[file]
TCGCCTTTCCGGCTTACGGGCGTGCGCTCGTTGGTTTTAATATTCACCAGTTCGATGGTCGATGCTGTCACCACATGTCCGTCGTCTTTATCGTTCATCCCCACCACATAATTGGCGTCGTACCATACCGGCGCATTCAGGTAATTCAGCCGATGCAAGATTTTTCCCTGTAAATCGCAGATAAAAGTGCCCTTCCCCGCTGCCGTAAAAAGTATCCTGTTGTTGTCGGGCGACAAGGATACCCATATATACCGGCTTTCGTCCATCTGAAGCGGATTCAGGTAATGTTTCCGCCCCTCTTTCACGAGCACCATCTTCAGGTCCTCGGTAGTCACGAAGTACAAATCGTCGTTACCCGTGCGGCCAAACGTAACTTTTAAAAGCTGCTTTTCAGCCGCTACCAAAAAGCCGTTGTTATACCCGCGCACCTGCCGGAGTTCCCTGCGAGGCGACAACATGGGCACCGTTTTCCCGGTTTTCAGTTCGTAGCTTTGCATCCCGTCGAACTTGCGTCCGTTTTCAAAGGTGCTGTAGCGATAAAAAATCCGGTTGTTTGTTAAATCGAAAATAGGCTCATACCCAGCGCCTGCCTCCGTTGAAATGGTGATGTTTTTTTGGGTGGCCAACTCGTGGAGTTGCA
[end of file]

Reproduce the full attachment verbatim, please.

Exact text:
TCGCCTTTCCGGCTTACGGGCGTGCGCTCGTTGGTTTTAATATTCACCAGTTCGATGGTCGATGCTGTCACCACATGTCCGTCGTCTTTATCGTTCATCCCCACCACATAATTGGCGTCGTACCATACCGGCGCATTCAGGTAATTCAGCCGATGCAAGATTTTTCCCTGTAAATCGCAGATAAAAGTGCCCTTCCCCGCTGCCGTAAAAAGTATCCTGTTGTTGTCGGGCGACAAGGATACCCATATATACCGGCTTTCGTCCATCTGAAGCGGATTCAGGTAATGTTTCCGCCCCTCTTTCACGAGCACCATCTTCAGGTCCTCGGTAGTCACGAAGTACAAATCGTCGTTACCCGTGCGGCCAAACGTAACTTTTAAAAGCTGCTTTTCAGCCGCTACCAAAAAGCCGTTGTTATACCCGCGCACCTGCCGGAGTTCCCTGCGAGGCGACAACATGGGCACCGTTTTCCCGGTTTTCAGTTCGTAGCTTTGCATCCCGTCGAACTTGCGTCCGTTTTCAAAGGTGCTGTAGCGATAAAAAATCCGGTTGTTTGTTAAATCGAAAATAGGCTCATACCCAGCGCCTGCCTCCGTTGAAATGGTGATGTTTTTTTGGGTGGCCAACTCGTGGAGTTGCA